|Volume 11, Issue 7||
Cedar Mill July Community News
Washington County's Department of Land Use & Transportation wants to notify Cedar Mill residents that summer is paving season. Crews under contract with DLUT will begin paving work on a number of major county roads.
Much of this work will be done at night to reduce disruption to traffic. The county and its contractor, Baker Rock Resources, are working together to make sure traffic moves as smoothly as possible through this necessary but inconvenient work.
Advisory signs will be posted before the work starts. Roads will remain open, but may be limited to one-way traffic, controlled by flaggers. Expect up to 15-minute delays. Use alternate routes if possible.
Current roadwork schedules are posted on the Washington County Roads web site at wc-roads.com. Schedules may change due to weather, contractors' schedules, or availability of materials.
For more information, please e-mail firstname.lastname@example.org or call 503-846-ROAD (503-846-7623). Washington County and Baker Rock Resources thank you for your patience and careful attention to driving.
Sunset High School will be running a fundraising for its upcoming 2014 graduation party on Saturday, July 13 from 9-4pm. Drop off your bottles and cans at Bales Thriftway to be recycled by Sunset fundraisers, then go for a carwash at Mikes Auto parts. If you would like fundraising volunteers to pick up your cans and bottles from home, call Kaye O’Brien at 503-703-5914.
The Next AARP Driver Safety Class will be held at the Cedar Mill Library, August 17 and 23 from 9-12. Call (503) 640-4404 to register. This affordable, easy and interesting class can qualify you for a discount on your auto insurance.
If you have ideas on how to make nature thrive in your neighborhood, park, school or city, a Metro Nature in Neighborhoods grant could help make your vision a reality. Share your idea with Oregon Metro to see if Metro’s Nature in Neighborhoods Capital Grants can provide financial support. These grants are funded by the voter-approved 2006 natural areas bond measure and support efforts to preserve or enhance natural features and habitats that will benefit communities now and for generations to come.
To learn more about the capital grants, get a copy of the handbook or see all the Nature in Neighborhood Capital Grants that have been funded to date, go to http://www.oregonmetro.gov/capitalgrants
Successful Nature in Neighborhood Capital Grants have fallen into four categories:
Metro staff is open and willing to provide guidance in project planning, direct you to potential partners and resources, and give feedback along the way. If you would like to discuss your project idea, please contact Mary Rose Navarro at 503-797-1781 or MaryRose.Navarro@oregonmetro.gov.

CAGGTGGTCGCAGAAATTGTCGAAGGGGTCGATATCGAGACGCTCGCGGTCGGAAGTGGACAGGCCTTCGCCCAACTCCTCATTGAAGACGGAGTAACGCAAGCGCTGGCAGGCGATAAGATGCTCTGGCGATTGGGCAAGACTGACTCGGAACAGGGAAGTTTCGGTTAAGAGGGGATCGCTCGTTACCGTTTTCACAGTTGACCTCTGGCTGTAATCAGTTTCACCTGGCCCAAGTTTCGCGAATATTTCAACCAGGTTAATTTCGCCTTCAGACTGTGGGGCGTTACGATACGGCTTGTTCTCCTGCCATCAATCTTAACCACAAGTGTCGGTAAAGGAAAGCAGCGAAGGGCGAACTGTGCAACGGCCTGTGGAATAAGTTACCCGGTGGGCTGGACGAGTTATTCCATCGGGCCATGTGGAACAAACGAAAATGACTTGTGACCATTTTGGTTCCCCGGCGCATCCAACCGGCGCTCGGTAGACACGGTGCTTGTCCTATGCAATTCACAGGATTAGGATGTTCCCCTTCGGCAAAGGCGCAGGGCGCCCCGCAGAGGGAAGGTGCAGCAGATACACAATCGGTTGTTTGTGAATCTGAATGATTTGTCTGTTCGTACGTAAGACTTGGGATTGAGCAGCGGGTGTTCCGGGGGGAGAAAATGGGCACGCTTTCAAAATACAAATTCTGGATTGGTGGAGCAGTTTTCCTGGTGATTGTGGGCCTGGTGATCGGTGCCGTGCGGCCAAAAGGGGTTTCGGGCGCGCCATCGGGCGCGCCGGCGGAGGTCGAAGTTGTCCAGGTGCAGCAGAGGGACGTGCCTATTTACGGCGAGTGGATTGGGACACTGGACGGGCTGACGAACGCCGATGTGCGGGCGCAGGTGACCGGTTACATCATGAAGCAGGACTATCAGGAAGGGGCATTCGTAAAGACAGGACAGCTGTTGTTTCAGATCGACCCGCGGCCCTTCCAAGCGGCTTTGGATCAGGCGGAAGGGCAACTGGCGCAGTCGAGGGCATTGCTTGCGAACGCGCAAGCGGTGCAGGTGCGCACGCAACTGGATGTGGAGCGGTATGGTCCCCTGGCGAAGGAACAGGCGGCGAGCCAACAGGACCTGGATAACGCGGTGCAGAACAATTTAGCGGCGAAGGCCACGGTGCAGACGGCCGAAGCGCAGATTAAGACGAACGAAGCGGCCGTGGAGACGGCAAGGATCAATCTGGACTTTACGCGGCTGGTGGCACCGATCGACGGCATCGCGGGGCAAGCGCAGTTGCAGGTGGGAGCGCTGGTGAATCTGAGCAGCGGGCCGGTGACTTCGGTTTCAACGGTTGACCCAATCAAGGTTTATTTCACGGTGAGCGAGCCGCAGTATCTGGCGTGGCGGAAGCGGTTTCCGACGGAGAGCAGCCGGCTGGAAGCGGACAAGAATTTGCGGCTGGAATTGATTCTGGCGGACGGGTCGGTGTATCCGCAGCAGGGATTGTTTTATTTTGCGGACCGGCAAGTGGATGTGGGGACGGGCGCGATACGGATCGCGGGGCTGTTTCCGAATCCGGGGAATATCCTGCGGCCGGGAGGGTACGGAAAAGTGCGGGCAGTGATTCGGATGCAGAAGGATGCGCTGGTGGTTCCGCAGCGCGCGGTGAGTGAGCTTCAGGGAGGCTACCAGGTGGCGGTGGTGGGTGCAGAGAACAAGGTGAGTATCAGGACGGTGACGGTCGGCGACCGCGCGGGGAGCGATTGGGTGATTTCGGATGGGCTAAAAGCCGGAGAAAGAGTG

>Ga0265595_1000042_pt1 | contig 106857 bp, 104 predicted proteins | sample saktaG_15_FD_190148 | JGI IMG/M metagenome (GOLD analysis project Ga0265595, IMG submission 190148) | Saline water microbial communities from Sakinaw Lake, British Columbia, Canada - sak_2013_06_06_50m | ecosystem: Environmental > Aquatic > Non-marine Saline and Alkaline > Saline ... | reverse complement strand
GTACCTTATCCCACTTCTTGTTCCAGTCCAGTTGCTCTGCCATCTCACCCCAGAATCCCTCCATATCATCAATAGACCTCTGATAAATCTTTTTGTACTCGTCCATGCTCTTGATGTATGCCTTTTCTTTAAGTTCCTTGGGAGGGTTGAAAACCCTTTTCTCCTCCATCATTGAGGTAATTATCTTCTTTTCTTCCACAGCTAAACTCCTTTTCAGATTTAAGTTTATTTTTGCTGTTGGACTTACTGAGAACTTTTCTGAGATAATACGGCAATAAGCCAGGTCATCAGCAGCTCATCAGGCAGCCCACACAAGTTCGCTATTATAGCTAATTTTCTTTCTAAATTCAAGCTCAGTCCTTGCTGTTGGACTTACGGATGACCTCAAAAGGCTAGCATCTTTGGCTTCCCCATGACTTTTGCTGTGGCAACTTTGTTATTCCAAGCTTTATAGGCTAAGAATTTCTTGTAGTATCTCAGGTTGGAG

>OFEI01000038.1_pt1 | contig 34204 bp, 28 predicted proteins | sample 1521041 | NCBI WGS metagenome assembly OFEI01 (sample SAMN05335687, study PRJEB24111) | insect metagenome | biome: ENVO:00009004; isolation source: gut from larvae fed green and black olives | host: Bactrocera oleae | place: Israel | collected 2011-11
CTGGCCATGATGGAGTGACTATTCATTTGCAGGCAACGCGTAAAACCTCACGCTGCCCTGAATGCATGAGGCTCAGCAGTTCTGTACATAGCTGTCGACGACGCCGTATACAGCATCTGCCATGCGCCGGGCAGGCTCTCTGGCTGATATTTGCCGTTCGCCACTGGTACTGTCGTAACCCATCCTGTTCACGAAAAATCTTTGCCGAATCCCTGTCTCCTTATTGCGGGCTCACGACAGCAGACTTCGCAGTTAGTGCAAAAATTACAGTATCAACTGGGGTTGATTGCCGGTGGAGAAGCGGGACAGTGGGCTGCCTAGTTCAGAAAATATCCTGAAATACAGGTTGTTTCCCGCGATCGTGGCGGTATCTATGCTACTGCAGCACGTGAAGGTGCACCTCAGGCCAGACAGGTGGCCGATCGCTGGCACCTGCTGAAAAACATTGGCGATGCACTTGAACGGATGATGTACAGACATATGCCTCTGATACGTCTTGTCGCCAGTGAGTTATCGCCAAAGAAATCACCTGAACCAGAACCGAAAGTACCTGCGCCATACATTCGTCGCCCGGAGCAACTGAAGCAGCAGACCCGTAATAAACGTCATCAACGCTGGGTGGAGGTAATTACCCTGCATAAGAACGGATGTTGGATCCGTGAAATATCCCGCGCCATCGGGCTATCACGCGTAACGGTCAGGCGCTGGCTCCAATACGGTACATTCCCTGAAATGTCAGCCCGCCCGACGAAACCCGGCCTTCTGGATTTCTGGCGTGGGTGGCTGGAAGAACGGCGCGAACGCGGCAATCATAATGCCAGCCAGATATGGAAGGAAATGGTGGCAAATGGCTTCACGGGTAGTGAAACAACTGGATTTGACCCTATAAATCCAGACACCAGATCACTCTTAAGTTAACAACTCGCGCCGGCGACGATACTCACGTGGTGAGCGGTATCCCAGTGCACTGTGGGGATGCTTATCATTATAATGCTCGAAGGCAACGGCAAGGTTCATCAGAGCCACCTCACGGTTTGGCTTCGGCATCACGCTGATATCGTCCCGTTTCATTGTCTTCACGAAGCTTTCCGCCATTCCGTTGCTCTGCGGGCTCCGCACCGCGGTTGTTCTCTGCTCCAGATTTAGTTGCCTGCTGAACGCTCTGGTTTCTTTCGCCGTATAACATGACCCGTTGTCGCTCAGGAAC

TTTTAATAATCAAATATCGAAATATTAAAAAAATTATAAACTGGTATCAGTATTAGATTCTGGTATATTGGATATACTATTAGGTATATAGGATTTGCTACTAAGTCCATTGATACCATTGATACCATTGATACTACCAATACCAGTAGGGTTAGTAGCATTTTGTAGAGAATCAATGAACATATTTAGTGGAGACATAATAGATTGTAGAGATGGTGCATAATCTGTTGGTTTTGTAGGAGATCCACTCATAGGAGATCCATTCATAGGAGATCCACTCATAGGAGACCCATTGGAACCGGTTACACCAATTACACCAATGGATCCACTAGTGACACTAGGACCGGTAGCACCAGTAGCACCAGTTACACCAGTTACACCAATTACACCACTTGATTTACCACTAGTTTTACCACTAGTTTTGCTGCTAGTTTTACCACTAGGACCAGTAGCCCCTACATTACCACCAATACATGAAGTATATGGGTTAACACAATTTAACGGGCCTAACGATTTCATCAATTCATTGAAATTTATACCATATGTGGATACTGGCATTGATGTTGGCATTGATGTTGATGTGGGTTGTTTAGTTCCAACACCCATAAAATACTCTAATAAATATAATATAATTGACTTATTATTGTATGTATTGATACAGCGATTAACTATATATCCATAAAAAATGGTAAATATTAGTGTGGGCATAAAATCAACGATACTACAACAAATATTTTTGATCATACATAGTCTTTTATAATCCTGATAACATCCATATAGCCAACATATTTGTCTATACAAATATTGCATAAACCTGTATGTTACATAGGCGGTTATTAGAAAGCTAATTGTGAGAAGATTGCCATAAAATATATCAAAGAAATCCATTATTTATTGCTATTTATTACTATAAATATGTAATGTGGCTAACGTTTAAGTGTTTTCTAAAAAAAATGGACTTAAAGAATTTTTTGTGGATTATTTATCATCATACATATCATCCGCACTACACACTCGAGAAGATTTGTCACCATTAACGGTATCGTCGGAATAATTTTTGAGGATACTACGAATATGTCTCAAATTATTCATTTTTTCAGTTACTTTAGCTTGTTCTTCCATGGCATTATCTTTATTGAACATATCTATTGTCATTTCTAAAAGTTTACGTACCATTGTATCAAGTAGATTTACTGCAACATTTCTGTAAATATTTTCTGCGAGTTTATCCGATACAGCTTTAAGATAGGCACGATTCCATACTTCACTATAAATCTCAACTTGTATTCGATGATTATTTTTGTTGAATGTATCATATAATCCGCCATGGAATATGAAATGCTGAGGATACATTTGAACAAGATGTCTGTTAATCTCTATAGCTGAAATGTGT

The Cause + Event Foundation is proud to announce its second annual race in our area in November. Cause + Event Portland is a groundbreaking race format for runners who like to run for a cause. At registration, runners can choose from several charities to receive a donation from the Foundation, or they can run for their own cause by providing the necessary information to Cause + Event. The event features a 5K walk, 5K run or 10K run in the Bethany area of Washington County.
Launched in January 2012, the Cause + Event Foundation has created a signature race series. “I am passionate about a few causes that are close to my heart,” said Amy Little, Race Director. “As with many runners, I want to have the flexibility to run and raise money for my cause. We hope this event is very successful for years to come.”
Utilizing local resources and being environmentally responsible are two of the many unique aspects of the event. “Our goal is to be a zero-impact environmental event. We’ll do everything we can to reach our goal,” said Waste Management Coordinator and certified Master Recycler Audrey Schaab. The race will also feature an affordable childcare option so that both parents or significant others can run if they want to.
Cause + Event Portland will be held on November 16, 2013 at Bethany Village. Registration is open and the fees are $20 for runners and walkers, which include race bib & chip timing and a $10 donation to the cause of their choice. Runners can also purchase a commemorative participation medal and a long sleeve technical shirt in addition to the race fee. For more information, go to www.causeandeventportland.com.
Quarterflash, Stone in Love and Curtis Salgado are among the musical artists tapped to appear during the Tualatin Hills Park & Recreation District's popular eight-event Concert & Theater in the Park series this summer.
This free series—seven concerts and one staged theatrical production—will run July 6 through August 22 at neighborhood parks throughout the Beaverton area. THPRD’s third annual "Groovin' on the Grass” date night concert headlines the series on August 10 at the Howard M. Terpenning Recreation Complex. Gates will open at 4 for the 5-8:30 concert. For the full schedule, visit http://www.thprd.org/events/summerconcerts.cfm.
The remainder of the 2013 schedule showcases musical styles ranging from island music to Broadway hits to rock, soul, country and blues. With the exception of “Groovin’ on the Grass,” all shows will run 6-8.
The Cedar Mill Park concert will be held on Thursday, August 22, 6-8 pm in Cedar Mill Park, adjacent to Cedar Mill School on Cornell near 95th. The Patrick Lamb Band will perform. Performer/songwriter Patrick Lamb fuses funk, soul, R&B, and jazz influences to create his own unique sound. The Jackson, Miss., born horn player paid his dues playing roadhouse music in the rural south, where influences included James Brown, Stevie Wonder, Ray Charles, and Wilton Felder. Upon moving to Portland as a teen, Patrick found a way to infuse his southern roots into his music. Patrick has been honored with numerous awards, performed at the White House, and released five studio albums. He also produced the award-winning “Let The Good Times Roll, A Tribute To Ray Charles,” which opened the 2007-08 Oregon Symphony Pops season. He has performed for numerous fundraisers to raise consciousness about the loss of funding for the arts in public schools. Like the band on Facebook for more updates.